Atlas of the Constellations by Paolo Candy
Atlante delle Costellazioni
by Paolo Candy
Published by Travelfactory
Here is the jacket blurb:
This atlas, unique of its kind for its completeness and accuracy, refers to 69 constellations out of 88, in 43 colored plates with stars up to 13th magnitude in their position, apparent luminosity and coloring, showing us the stars as if our eyes were bigger and were able to distinguish the colors even in the dark.
The star fields of the Milky Way as dense clouds of stars, the names of the stars, their meanings, the lines that join them together, the mythological characters, tales of the ancient myths of the sky, the history of the constellations, the sky season by season, the map of the sky in detail.
“In order to realize an atlas of the starry sky using traditional photographic techniques years of work are necessary. Paolo Candy succeeded in finishing this ambitious project in less than two years by using a wide-range digital camera. This is a unique book of its kind not only for the Italian panorama with the insertion of the text in the English language. The beautiful graphic laying out and the superimposition of mythological plates over the digital shots, make this volume a very good instrument both for people at their first approach to astronomy and for the more expert observers who will find this atlas a very good reference book for consultation thanks to the detail and depth of the pictures”.
[Giovanni Dal Lago – Le Stelle]
“The pictures printed in this Atlas of the Constellations are really marvelous”.
[Dave Eicher – Astronomy magazine-Editor]
“Congratulations for this atlas which contains so many beautiful pictures of the sky”.
[Imelda Joson – Sky & Telescope magazine – Photo Editor]
“In my opinion the pictures in the Atlas of the Constellations are extraordinary”.
[Michael E. Bakich – Planetarium of Kansas City Museum Director]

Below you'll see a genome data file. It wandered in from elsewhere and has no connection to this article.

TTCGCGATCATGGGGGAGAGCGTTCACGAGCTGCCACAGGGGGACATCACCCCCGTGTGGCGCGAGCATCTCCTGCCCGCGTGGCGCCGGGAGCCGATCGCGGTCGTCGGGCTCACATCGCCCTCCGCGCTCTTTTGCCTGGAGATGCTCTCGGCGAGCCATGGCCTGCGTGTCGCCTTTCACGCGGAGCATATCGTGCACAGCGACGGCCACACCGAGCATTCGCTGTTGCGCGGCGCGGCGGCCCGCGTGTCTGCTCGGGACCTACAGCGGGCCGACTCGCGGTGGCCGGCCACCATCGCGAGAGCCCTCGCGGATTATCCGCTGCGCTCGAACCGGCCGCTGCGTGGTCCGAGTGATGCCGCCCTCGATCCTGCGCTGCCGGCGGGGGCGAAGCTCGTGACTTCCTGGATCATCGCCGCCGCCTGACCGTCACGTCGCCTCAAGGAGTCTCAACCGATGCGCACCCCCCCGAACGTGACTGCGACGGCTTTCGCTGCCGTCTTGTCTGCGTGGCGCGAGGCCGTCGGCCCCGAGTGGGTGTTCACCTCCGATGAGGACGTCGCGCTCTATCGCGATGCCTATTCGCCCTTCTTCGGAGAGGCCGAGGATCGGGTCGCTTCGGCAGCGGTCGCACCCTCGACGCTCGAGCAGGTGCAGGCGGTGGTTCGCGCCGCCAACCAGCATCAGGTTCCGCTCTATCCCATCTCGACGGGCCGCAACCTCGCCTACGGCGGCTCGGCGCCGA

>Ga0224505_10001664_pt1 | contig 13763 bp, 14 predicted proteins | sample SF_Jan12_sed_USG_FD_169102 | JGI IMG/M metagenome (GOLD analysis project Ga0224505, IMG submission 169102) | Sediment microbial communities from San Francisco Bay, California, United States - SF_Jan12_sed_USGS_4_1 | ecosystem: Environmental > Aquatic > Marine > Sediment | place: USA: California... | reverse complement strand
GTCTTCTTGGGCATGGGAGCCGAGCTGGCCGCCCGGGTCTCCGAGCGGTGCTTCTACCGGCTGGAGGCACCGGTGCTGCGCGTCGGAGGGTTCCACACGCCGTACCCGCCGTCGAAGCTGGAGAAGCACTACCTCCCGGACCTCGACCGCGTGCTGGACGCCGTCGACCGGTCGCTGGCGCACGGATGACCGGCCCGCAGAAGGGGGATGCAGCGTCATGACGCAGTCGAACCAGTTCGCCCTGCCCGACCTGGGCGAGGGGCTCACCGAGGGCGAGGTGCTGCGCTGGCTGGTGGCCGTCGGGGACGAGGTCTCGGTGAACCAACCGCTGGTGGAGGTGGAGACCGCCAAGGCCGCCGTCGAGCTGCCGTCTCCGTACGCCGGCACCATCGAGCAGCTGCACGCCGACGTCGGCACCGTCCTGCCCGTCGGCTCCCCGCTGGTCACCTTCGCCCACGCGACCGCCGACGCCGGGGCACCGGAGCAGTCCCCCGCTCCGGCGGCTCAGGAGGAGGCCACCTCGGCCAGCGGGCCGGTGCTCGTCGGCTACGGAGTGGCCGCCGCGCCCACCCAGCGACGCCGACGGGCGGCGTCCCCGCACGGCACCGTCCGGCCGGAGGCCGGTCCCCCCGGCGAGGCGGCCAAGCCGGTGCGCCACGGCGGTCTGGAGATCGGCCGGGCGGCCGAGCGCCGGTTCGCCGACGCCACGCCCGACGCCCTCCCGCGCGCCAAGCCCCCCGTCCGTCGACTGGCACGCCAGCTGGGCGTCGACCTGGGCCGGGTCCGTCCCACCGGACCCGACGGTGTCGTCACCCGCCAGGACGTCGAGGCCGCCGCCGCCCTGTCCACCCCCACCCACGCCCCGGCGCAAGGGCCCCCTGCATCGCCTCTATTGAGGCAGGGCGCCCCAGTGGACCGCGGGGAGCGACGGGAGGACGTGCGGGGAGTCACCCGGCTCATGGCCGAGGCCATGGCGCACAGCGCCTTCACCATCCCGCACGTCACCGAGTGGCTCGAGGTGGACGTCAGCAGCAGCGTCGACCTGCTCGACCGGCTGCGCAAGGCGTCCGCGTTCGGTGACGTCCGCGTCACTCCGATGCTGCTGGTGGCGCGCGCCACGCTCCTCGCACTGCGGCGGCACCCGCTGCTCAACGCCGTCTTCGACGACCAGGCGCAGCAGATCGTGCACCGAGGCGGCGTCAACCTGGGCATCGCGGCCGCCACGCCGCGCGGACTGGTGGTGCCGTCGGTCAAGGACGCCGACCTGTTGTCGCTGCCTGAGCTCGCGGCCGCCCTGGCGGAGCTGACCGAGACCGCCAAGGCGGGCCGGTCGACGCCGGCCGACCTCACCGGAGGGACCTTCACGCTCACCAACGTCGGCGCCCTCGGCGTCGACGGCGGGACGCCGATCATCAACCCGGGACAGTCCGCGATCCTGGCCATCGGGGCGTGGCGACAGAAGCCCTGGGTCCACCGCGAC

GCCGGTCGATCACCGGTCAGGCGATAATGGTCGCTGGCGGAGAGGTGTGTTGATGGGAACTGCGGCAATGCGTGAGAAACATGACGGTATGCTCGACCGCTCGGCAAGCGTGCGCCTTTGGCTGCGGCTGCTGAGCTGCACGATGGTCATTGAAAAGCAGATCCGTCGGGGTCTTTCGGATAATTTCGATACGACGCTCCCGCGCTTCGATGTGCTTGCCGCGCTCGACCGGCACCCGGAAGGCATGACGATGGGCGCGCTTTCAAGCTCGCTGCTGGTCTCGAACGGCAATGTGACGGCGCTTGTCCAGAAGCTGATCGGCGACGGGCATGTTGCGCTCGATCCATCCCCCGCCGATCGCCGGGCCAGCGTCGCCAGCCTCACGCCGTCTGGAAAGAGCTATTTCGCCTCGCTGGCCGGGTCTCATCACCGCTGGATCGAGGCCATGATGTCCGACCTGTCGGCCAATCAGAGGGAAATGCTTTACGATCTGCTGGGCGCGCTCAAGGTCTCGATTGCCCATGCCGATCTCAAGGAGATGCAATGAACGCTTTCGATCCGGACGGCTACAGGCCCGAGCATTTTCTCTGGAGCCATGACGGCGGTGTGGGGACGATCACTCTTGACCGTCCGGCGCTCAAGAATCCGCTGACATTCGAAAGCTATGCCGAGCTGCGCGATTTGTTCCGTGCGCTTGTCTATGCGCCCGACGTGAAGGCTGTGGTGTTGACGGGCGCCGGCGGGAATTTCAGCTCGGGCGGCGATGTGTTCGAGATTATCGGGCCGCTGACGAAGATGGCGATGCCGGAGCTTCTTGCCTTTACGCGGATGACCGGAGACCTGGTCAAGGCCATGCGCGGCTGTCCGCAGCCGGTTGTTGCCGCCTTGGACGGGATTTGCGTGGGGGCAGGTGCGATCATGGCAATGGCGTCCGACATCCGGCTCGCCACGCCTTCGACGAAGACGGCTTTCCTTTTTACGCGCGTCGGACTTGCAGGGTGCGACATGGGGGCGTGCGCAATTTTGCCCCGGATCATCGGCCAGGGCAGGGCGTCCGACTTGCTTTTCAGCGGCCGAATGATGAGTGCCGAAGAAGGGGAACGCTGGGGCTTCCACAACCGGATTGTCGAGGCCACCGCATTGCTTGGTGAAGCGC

The 192 page, soft cover book is by 11-5/8" high by 8-1/4"wide and the heavy cover material appears to be fairly durable.
After a brief preface, author's notes, introduction and history of the constellations, we arrive at the meat and potatoes of the book starting on page 28. This main section is composed of 4 divisions:
A: Eight double page layouts of the entire sky with boxes drawn and numbered to indicate how the main constellation pages will be framed
B: Seasonal celestial half-spheres showing:
2. Asterisms (common names, like "little dipper")
3. Rays (lines connecting the stars)
4. Myths (and symbols from antiquity)
C: Main constellation division with 43 double-page layouts, each containing a small box indicating sky position and basic data, another small image with the classic, mythological symbol superimposed and then 2 large plates, one with names, lines and DSOs (Deep Sky Objects) and one without.
D: Fish-eye lens, whole-sky images of the Summer and Winter Milky Ways, each with and without names and lines imposed.
Following these, the book's appendix contains some useful tables including:
129 major stars and what their names mean.
120 of the brightest stars and their associated data.
A full Messier catalog and constellation cross-reference.
596 named stars, including designation and visual magnitude.
The book is written in both Italian and English and one might wonder at the notion of paying for two versions when you only need one but there is actually surprisingly little duplication of space. I suspect a lot of thought went into the layout of the 2 languages and, far from finding it annoying in any way, I found myself enjoying the occasional Italian lessons.
I have 2 other "constellation" books in my library. Rukl's little "Constellation Guidebook" and John Sanford's incomparable "Observing the Constellations". If you are really into astro books and can find a copy of Sanford's book, look into it. Until now, I have thought it the best constellation book by far but Paolo's book compares very favorably to it and has some handy lists and points of view the Sanford book lacks and the image quality and scale is much better in Paolo's book. Paolo is a very accomplished astro-imager and it really pays off in the main section, making it easy to pick out the constellations from the starry background.
I do have a couple of minor quibbles. The boxes delineating the areas projected and the projections or images themselves don't always match up right - a compromise, I'm sure, involving the discrepancies in curvature between map projections and CCD images. The other minor preference would have been to see DSO's other than the Messier objects listed on the main section images. This is something the Sanford book handled nicely by listing several telescopic targets in each constellation but this would perhaps be of more interest to intermediate sky hunters. Beginners, or those interested in just eyeballing the sky, lose nothing by this omission.
The author, Paolo Candy, is the designer and director of the Cimini Astronomical Observatory and Planetarium, situated at the 2600 foot level of the Cimini Mountains.
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